Okay. It is only to be helpful, obviously. Today is the day where the largest energy company has followed what others have done and increased the cost of electricity by 23% and gas by 25%. These news stories are breaking on television and radio and sending shock waves through the financial stability of many households.

Mr. Makhlouf talked about inflation obviously impacting lower- and middle-income households hardest. Will he talk about the particular composition of this inflation in terms of its components, which are very much about the necessities? I refer to energy, the heat in one's home, putting fuel in one's car, food inflation, which we are not really seeing but we will see over the next number of months, and then the war in Ukraine inflation that is pushing up gas prices, which we are not seeing yet but will see in the third to fourth quarter of the year. Will Mr. Makhlouf talk about the studies the Central Bank of Ireland has done in terms of how the average price of inflation impacts harder on rural and lower income households? How did the bank come to that finding?

Mr. Gabriel Makhlouf

Around half of current inflation comes from energy, and we know people on lower incomes, older people and rural households tend to spend a greater proportion of their income on fuel energy. That is the simple fact that means if those costs increase in the way they are increasing, it is those household groups that will be impacted the most by the inflation we see.

I have been engaging with the Central Statistics Office, CSO, looking at the impact of inflation on different household categories. The CSO will shortly prepare a note that will build on the work the Central Bank has done. That was quite helpful, but in the future we will have information on those different categories. We had social welfare increases of 2.5% in the most recent budget. Inflation is running at double that and will increase further before the end of the year. Real inflation for people on social welfare is probably 1% higher than for those on the highest incomes in the State. It is a technical debate but a very important one because policies flow from it.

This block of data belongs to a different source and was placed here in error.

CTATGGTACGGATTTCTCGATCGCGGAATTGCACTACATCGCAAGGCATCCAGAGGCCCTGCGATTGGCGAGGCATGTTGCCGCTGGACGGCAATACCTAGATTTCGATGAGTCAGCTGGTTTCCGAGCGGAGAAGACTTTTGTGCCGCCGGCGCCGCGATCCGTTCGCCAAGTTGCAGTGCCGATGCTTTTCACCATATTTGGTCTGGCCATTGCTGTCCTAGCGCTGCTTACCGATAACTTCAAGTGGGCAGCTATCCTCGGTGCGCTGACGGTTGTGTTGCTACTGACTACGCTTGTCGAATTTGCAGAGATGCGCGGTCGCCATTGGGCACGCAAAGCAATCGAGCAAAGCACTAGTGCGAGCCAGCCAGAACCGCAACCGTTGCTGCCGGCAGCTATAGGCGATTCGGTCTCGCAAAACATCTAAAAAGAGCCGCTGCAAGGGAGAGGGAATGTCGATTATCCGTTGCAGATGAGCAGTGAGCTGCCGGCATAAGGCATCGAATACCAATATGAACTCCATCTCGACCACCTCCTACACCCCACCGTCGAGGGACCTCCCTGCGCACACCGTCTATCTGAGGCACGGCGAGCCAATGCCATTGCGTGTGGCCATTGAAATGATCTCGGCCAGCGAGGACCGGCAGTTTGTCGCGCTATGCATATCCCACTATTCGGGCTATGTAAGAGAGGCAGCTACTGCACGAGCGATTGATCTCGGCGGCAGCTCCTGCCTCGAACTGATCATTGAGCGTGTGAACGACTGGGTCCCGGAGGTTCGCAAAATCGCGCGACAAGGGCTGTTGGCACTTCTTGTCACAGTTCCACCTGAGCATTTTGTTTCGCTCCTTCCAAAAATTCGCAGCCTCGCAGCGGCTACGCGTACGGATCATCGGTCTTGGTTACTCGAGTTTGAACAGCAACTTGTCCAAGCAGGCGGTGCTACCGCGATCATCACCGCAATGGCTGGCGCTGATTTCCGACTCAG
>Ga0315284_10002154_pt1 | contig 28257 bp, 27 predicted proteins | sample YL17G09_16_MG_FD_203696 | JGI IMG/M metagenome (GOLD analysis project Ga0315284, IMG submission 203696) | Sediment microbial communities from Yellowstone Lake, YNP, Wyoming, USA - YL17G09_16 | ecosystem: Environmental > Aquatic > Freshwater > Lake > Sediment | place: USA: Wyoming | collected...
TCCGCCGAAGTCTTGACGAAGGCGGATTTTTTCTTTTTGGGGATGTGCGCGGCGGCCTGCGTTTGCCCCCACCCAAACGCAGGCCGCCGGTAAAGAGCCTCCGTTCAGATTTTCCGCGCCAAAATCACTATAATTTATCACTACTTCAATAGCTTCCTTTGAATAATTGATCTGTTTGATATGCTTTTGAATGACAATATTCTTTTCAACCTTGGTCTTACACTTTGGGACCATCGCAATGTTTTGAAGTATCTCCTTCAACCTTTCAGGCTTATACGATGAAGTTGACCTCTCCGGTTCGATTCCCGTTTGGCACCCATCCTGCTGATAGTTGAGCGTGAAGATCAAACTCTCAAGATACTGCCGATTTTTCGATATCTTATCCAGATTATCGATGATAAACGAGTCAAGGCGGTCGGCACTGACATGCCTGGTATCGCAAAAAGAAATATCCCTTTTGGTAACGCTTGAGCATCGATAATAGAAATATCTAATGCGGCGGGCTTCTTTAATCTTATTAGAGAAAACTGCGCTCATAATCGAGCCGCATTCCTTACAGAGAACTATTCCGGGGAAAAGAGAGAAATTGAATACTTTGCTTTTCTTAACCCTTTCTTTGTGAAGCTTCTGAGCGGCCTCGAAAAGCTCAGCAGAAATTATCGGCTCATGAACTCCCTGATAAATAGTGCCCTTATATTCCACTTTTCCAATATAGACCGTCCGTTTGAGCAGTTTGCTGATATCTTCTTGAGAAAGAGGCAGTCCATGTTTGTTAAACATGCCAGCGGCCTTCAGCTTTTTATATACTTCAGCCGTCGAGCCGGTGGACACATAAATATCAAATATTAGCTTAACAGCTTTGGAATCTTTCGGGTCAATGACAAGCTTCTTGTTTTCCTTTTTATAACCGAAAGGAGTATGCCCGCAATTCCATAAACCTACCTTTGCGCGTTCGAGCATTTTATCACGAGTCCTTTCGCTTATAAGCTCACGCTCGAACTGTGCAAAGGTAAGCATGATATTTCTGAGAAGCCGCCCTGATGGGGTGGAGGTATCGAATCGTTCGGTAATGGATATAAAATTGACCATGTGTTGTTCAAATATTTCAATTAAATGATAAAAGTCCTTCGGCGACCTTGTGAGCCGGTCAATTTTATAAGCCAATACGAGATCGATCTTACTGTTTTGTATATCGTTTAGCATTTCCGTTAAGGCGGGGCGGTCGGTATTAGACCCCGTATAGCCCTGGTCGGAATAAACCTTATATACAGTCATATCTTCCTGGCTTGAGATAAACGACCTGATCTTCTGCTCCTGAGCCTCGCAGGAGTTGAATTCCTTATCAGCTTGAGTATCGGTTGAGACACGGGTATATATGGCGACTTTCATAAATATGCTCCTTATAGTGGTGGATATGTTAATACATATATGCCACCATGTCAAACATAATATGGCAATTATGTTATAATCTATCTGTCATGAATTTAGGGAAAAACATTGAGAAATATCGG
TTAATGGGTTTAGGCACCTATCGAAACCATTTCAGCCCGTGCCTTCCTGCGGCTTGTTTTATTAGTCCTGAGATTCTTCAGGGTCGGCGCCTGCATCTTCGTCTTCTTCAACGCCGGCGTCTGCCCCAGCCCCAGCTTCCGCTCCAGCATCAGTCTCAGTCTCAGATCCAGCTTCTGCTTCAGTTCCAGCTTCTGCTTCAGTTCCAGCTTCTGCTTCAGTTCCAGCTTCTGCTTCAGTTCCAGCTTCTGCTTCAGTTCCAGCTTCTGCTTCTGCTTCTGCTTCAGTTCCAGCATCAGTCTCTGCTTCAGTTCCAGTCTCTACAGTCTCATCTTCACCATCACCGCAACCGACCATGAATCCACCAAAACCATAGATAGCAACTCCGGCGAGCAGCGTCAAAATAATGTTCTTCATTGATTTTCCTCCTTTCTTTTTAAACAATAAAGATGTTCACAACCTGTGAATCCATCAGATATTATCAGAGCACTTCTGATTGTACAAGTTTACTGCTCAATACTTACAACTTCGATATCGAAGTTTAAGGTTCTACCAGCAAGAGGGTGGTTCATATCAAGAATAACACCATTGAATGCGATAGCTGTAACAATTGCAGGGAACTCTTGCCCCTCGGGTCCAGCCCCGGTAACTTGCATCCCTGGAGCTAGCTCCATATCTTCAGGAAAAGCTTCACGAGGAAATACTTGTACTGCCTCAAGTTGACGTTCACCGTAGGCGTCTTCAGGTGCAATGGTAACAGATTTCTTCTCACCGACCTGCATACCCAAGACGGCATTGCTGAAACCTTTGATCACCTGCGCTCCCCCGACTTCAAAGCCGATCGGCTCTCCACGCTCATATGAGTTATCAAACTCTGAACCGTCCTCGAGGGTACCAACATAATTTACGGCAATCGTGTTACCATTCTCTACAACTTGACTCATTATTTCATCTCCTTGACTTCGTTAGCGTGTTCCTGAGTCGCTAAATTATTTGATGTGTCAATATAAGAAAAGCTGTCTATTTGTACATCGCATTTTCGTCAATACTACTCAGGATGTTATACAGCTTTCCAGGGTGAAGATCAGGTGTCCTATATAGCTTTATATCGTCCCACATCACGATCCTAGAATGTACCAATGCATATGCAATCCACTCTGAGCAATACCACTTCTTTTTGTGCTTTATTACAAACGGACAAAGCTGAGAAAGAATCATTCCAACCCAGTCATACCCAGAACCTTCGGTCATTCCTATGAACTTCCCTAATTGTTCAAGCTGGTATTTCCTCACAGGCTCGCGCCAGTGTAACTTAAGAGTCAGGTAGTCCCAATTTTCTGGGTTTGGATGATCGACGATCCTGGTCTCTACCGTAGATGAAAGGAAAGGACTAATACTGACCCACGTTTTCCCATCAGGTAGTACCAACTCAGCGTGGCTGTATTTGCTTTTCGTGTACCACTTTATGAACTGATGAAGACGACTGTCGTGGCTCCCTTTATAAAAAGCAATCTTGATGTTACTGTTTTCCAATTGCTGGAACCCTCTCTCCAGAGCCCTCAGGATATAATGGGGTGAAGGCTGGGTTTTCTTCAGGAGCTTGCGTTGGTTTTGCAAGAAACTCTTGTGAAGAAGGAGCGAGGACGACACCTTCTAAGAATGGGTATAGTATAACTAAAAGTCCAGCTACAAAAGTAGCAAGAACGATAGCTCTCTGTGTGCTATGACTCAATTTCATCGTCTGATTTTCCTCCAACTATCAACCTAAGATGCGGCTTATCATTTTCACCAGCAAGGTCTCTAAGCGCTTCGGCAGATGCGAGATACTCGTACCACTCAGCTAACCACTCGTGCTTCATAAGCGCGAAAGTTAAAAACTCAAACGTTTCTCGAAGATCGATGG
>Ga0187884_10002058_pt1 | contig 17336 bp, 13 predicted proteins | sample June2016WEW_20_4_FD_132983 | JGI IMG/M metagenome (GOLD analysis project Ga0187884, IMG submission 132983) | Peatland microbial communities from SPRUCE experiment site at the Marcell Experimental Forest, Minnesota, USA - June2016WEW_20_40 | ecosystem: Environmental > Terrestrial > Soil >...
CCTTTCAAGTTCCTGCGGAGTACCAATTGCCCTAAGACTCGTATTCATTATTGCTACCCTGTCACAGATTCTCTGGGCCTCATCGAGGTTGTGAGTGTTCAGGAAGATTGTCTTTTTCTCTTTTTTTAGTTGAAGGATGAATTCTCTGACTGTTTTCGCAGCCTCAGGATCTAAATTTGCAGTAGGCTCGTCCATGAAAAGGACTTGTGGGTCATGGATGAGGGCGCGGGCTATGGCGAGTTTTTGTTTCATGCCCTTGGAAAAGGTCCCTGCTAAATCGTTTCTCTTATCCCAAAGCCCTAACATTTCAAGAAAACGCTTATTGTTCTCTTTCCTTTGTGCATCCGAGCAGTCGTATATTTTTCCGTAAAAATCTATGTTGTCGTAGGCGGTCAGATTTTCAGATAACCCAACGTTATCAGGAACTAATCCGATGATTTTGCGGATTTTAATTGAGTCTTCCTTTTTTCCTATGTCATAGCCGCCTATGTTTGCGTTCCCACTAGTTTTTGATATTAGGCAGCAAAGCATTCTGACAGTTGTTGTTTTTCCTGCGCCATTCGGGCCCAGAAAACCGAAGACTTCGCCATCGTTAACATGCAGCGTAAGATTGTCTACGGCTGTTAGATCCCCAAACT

I will move on to the issue of tracker mortgages. In July 2019, the Central Bank issued its final report on the matter. There are still people going through the Financial Services and Pensions Ombudsman and finding that their cases are upheld. I had a call this week with an individual whom I dealt with five years ago. This committee has heard these points. The current Chairperson was Chair of the committee then too. The Central Bank came before us and said it had done its scrutiny and was leaving it at that. We have had Padraic Kissane before us talking about people who were on discounted tracker rates and saying there is an issue there. We have had the individuals affected themselves before the committee. The individual with whom I had a call has had his mortgage sold on, and the Financial Services and Pensions Ombudsman has upheld the decision. It is likely there are hundreds of others, if not more, who fall into that cohort, and they are not the only cohort. We always talk about the 6,000 AIB customers whose cases were not captured by the Central Bank but were captured by the Financial Services and Pensions Ombudsman. There are other individual cases.

The Central Bank has an agreement with the banks that when the Financial Services and Pensions Ombudsman, FSPO, makes a ruling, the entire cohort affected will be looked at and the benefits of the ruling will flow to them. I have two questions for the witnesses in that regard. Has the Central Bank done any work on cases of discounted tracker mortgages, and does it need to take a second look at this? It has missed cases that have resulted in serious financial hardship for individuals. In some cases they are still losing their homes or their mortgages are being sold to vulture funds. While the Central Bank washed its hands of this back in 2019, these individuals were left to paddle their own canoes and to take their cases to the Financial Services and Pensions Ombudsman. I would like a response to that.

Mr. Gabriel Makhlouf